A company that sells a product at a location other than its place of business or a finance company that purchases a contract for such sale should be aware of consumer cancellation rights under the Federal Trade Commission’s (FTC’s) Cooling-Off Rule and related state laws.
Under the FTC’s Cooling-Off Rule, a consumer has three days to cancel a sale that occurs outside the seller’s place of business. The definition of “outside the seller’s place of business” includes the obvious location of the consumer’s home. However, it goes beyond that to truly mean anywhere outside the seller’s place of business, including, for example, a consumer’s workplace or a temporary location used by a seller such as a convention center, fairground or restaurant.
In addition to the FTC’s rule, most states have developed similar laws that allow for cancellation of sales outside the seller’s place of business. In some instances those state laws provide for added protections, such as allowing senior citizens additional time for cancellation.
If the Cooling-Off Rule or related state law is applicable to a company’s sales transaction, then the company must meet the legal disclosure and format requirements. Generally, this means the company must tell the consumer about his or her cancellation right and include a specific disclosure to the consumer in the contract. In addition, the company must give the consumer two copies of a cancellation notice – one for the consumer’s records and one to return if the consumer decides to cancel the sale.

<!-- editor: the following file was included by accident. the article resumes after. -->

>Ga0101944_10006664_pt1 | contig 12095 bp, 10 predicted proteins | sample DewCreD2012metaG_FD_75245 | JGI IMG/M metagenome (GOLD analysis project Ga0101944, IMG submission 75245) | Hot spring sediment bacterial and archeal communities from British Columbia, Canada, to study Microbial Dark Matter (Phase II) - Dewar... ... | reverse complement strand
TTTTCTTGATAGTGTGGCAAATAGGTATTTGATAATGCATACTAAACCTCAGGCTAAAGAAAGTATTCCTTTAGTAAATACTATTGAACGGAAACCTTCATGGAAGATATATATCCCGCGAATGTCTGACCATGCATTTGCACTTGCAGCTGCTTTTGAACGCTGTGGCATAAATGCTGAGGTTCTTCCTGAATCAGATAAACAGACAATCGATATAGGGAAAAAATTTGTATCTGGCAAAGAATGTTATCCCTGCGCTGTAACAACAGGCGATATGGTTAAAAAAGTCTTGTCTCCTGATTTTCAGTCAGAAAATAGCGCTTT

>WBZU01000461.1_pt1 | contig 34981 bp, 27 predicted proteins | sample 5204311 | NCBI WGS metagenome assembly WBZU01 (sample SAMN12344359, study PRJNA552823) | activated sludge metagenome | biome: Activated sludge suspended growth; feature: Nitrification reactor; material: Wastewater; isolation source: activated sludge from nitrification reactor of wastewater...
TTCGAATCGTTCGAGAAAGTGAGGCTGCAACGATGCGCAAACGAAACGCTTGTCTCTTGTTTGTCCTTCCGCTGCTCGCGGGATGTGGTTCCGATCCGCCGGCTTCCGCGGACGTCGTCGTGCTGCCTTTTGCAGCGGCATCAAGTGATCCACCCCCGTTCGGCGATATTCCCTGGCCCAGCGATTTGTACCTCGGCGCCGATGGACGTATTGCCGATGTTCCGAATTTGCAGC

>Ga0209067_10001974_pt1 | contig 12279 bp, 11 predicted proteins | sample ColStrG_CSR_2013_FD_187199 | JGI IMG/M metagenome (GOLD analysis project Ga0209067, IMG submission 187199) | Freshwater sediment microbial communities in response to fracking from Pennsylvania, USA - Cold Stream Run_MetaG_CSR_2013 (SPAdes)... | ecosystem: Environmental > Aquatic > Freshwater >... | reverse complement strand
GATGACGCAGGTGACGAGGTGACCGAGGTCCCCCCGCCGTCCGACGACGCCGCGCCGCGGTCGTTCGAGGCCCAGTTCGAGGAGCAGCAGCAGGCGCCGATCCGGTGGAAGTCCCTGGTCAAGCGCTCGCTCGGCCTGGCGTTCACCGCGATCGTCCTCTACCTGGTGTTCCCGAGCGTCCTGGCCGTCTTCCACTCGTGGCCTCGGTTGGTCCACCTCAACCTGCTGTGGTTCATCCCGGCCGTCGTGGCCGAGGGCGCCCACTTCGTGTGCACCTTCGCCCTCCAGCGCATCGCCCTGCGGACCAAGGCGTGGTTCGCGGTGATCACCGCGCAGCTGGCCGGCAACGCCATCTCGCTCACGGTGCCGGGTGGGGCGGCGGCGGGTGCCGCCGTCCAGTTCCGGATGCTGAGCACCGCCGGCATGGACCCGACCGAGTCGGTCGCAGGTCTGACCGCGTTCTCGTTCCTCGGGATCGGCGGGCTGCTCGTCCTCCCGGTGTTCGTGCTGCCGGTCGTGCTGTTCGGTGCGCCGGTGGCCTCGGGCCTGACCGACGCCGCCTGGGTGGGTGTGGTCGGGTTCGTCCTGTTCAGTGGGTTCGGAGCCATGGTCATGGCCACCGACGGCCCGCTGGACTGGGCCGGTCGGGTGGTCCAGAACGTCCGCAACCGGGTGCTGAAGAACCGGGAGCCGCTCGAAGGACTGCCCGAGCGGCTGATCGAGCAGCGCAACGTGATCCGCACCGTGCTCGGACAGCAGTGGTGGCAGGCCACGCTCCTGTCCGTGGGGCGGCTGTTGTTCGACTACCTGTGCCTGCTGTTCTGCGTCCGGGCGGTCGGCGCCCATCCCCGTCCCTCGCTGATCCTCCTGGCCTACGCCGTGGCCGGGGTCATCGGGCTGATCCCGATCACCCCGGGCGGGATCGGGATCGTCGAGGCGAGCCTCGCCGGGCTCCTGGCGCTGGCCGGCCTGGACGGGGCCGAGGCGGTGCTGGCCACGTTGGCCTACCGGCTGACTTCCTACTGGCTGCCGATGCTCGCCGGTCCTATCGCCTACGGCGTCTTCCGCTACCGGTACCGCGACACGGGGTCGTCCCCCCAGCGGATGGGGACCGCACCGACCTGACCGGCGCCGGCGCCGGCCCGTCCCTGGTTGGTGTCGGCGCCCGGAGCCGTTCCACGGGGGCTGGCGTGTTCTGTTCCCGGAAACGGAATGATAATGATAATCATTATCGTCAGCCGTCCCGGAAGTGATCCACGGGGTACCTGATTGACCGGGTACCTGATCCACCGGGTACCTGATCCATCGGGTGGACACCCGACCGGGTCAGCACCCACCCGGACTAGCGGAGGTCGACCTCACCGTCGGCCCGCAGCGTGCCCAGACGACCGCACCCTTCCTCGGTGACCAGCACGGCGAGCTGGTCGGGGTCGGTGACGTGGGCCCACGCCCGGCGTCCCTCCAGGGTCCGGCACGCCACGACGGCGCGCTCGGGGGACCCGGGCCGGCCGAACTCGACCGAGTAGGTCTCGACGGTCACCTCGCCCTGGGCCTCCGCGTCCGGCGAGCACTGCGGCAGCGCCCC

If the consumer decides to cancel the sale within the allotted time, he or she must follow the instructions on the cancellation notice and return the product to the company or make it available for pickup, and the company must go ahead with the refund within a set period of time.
The consequences of not giving the cancellation notice are serious as non-compliance allows the consumer to cancel well beyond the three-day period. The additional time for cancellation depends on the applicable state laws but can mean either that the consumer may cancel until such time as he or she receives the proper cancellation notice or that the consumer may cancel for a “reasonable time period,” as would be determined by a court.
There are some exceptions including for low-dollar sales (under $25 in a consumer’s home or under $130 in a seller’s temporary location), emergencies, craft fairs, and other specific transactions. If you question whether your transactions meet an exception, contact our office and we can discuss the specifics of your transaction.